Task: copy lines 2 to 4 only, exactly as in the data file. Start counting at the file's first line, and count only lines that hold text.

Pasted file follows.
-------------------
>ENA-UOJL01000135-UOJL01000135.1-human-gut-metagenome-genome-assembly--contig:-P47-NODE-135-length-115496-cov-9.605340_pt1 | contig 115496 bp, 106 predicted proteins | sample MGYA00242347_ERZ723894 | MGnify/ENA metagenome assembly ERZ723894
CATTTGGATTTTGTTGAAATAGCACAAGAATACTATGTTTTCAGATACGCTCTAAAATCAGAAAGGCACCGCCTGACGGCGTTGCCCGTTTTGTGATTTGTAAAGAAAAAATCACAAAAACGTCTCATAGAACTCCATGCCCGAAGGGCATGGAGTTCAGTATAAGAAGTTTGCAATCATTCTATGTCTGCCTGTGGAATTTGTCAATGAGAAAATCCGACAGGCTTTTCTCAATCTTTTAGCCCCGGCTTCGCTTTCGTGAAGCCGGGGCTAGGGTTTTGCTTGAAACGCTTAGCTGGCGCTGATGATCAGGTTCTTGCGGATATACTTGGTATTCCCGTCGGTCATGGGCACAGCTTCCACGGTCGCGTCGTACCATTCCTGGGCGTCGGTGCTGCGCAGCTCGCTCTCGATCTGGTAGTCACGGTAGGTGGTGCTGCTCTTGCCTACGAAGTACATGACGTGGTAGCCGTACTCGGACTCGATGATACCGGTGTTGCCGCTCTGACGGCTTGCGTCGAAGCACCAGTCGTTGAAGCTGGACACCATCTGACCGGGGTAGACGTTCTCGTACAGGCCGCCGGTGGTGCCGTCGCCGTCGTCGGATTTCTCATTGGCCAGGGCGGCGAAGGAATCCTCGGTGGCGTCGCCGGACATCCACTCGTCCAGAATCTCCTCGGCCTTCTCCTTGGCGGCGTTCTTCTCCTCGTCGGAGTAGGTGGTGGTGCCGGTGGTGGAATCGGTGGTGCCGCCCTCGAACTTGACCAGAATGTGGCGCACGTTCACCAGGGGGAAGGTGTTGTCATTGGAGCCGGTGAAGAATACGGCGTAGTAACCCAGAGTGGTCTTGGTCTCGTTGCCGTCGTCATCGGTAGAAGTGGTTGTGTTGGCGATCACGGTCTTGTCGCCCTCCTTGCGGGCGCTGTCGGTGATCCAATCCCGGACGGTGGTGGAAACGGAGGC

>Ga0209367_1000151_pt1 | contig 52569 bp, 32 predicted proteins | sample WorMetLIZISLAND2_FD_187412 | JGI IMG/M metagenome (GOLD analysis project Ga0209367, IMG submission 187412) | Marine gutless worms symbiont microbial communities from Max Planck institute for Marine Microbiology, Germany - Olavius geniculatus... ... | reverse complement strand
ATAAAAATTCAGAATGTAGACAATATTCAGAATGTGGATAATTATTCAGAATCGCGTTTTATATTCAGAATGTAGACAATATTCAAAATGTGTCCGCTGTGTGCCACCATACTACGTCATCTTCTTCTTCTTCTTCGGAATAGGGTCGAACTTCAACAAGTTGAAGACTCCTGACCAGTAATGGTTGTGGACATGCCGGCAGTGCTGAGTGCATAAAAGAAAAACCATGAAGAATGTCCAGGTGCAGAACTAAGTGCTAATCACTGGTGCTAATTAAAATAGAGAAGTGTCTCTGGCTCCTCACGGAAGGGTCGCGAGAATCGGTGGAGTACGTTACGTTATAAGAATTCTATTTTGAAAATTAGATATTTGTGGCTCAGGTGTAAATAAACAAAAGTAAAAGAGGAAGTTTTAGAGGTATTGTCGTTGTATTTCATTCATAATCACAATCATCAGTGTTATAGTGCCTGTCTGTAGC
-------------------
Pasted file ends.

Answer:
CATTTGGATTTTGTTGAAATAGCACAAGAATACTATGTTTTCAGATACGCTCTAAAATCAGAAAGGCACCGCCTGACGGCGTTGCCCGTTTTGTGATTTGTAAAGAAAAAATCACAAAAACGTCTCATAGAACTCCATGCCCGAAGGGCATGGAGTTCAGTATAAGAAGTTTGCAATCATTCTATGTCTGCCTGTGGAATTTGTCAATGAGAAAATCCGACAGGCTTTTCTCAATCTTTTAGCCCCGGCTTCGCTTTCGTGAAGCCGGGGCTAGGGTTTTGCTTGAAACGCTTAGCTGGCGCTGATGATCAGGTTCTTGCGGATATACTTGGTATTCCCGTCGGTCATGGGCACAGCTTCCACGGTCGCGTCGTACCATTCCTGGGCGTCGGTGCTGCGCAGCTCGCTCTCGATCTGGTAGTCACGGTAGGTGGTGCTGCTCTTGCCTACGAAGTACATGACGTGGTAGCCGTACTCGGACTCGATGATACCGGTGTTGCCGCTCTGACGGCTTGCGTCGAAGCACCAGTCGTTGAAGCTGGACACCATCTGACCGGGGTAGACGTTCTCGTACAGGCCGCCGGTGGTGCCGTCGCCGTCGTCGGATTTCTCATTGGCCAGGGCGGCGAAGGAATCCTCGGTGGCGTCGCCGGACATCCACTCGTCCAGAATCTCCTCGGCCTTCTCCTTGGCGGCGTTCTTCTCCTCGTCGGAGTAGGTGGTGGTGCCGGTGGTGGAATCGGTGGTGCCGCCCTCGAACTTGACCAGAATGTGGCGCACGTTCACCAGGGGGAAGGTGTTGTCATTGGAGCCGGTGAAGAATACGGCGTAGTAACCCAGAGTGGTCTTGGTCTCGTTGCCGTCGTCATCGGTAGAAGTGGTTGTGTTGGCGATCACGGTCTTGTCGCCCTCCTTGCGGGCGCTGTCGGTGATCCAATCCCGGACGGTGGTGGAAACGGAGGC

>Ga0209367_1000151_pt1 | contig 52569 bp, 32 predicted proteins | sample WorMetLIZISLAND2_FD_187412 | JGI IMG/M metagenome (GOLD analysis project Ga0209367, IMG submission 187412) | Marine gutless worms symbiont microbial communities from Max Planck institute for Marine Microbiology, Germany - Olavius geniculatus... ... | reverse complement strand
ATAAAAATTCAGAATGTAGACAATATTCAGAATGTGGATAATTATTCAGAATCGCGTTTTATATTCAGAATGTAGACAATATTCAAAATGTGTCCGCTGTGTGCCACCATACTACGTCATCTTCTTCTTCTTCTTCGGAATAGGGTCGAACTTCAACAAGTTGAAGACTCCTGACCAGTAATGGTTGTGGACATGCCGGCAGTGCTGAGTGCATAAAAGAAAAACCATGAAGAATGTCCAGGTGCAGAACTAAGTGCTAATCACTGGTGCTAATTAAAATAGAGAAGTGTCTCTGGCTCCTCACGGAAGGGTCGCGAGAATCGGTGGAGTACGTTACGTTATAAGAATTCTATTTTGAAAATTAGATATTTGTGGCTCAGGTGTAAATAAACAAAAGTAAAAGAGGAAGTTTTAGAGGTATTGTCGTTGTATTTCATTCATAATCACAATCATCAGTGTTATAGTGCCTGTCTGTAGC